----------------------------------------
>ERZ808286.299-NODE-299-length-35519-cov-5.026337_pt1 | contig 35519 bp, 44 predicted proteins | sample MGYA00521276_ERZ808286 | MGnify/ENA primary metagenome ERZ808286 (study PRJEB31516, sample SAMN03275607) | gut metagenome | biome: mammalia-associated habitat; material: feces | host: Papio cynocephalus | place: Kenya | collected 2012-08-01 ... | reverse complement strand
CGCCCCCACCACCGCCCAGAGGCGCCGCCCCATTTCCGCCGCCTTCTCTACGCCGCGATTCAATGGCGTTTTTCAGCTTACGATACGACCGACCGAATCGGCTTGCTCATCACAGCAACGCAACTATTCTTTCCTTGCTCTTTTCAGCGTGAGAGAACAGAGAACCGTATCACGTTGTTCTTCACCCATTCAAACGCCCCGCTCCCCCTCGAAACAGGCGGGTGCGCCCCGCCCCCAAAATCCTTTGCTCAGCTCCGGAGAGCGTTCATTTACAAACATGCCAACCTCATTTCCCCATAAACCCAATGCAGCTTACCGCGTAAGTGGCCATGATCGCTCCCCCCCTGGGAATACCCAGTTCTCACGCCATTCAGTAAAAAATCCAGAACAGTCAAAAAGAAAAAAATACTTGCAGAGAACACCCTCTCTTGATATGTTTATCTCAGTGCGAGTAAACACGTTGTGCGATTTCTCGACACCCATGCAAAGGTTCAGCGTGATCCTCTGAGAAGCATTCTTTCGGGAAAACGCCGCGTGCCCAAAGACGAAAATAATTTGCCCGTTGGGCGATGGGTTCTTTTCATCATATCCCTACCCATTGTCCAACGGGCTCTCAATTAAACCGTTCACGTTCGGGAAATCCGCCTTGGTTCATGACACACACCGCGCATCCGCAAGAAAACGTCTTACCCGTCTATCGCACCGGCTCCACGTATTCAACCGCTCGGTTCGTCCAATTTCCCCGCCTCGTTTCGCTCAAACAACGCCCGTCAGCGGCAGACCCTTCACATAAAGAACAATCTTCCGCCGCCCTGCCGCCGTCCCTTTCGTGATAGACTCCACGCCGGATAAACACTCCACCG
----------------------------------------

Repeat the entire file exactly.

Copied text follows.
>ERZ808286.299-NODE-299-length-35519-cov-5.026337_pt1 | contig 35519 bp, 44 predicted proteins | sample MGYA00521276_ERZ808286 | MGnify/ENA primary metagenome ERZ808286 (study PRJEB31516, sample SAMN03275607) | gut metagenome | biome: mammalia-associated habitat; material: feces | host: Papio cynocephalus | place: Kenya | collected 2012-08-01 ... | reverse complement strand
CGCCCCCACCACCGCCCAGAGGCGCCGCCCCATTTCCGCCGCCTTCTCTACGCCGCGATTCAATGGCGTTTTTCAGCTTACGATACGACCGACCGAATCGGCTTGCTCATCACAGCAACGCAACTATTCTTTCCTTGCTCTTTTCAGCGTGAGAGAACAGAGAACCGTATCACGTTGTTCTTCACCCATTCAAACGCCCCGCTCCCCCTCGAAACAGGCGGGTGCGCCCCGCCCCCAAAATCCTTTGCTCAGCTCCGGAGAGCGTTCATTTACAAACATGCCAACCTCATTTCCCCATAAACCCAATGCAGCTTACCGCGTAAGTGGCCATGATCGCTCCCCCCCTGGGAATACCCAGTTCTCACGCCATTCAGTAAAAAATCCAGAACAGTCAAAAAGAAAAAAATACTTGCAGAGAACACCCTCTCTTGATATGTTTATCTCAGTGCGAGTAAACACGTTGTGCGATTTCTCGACACCCATGCAAAGGTTCAGCGTGATCCTCTGAGAAGCATTCTTTCGGGAAAACGCCGCGTGCCCAAAGACGAAAATAATTTGCCCGTTGGGCGATGGGTTCTTTTCATCATATCCCTACCCATTGTCCAACGGGCTCTCAATTAAACCGTTCACGTTCGGGAAATCCGCCTTGGTTCATGACACACACCGCGCATCCGCAAGAAAACGTCTTACCCGTCTATCGCACCGGCTCCACGTATTCAACCGCTCGGTTCGTCCAATTTCCCCGCCTCGTTTCGCTCAAACAACGCCCGTCAGCGGCAGACCCTTCACATAAAGAACAATCTTCCGCCGCCCTGCCGCCGTCCCTTTCGTGATAGACTCCACGCCGGATAAACACTCCACCG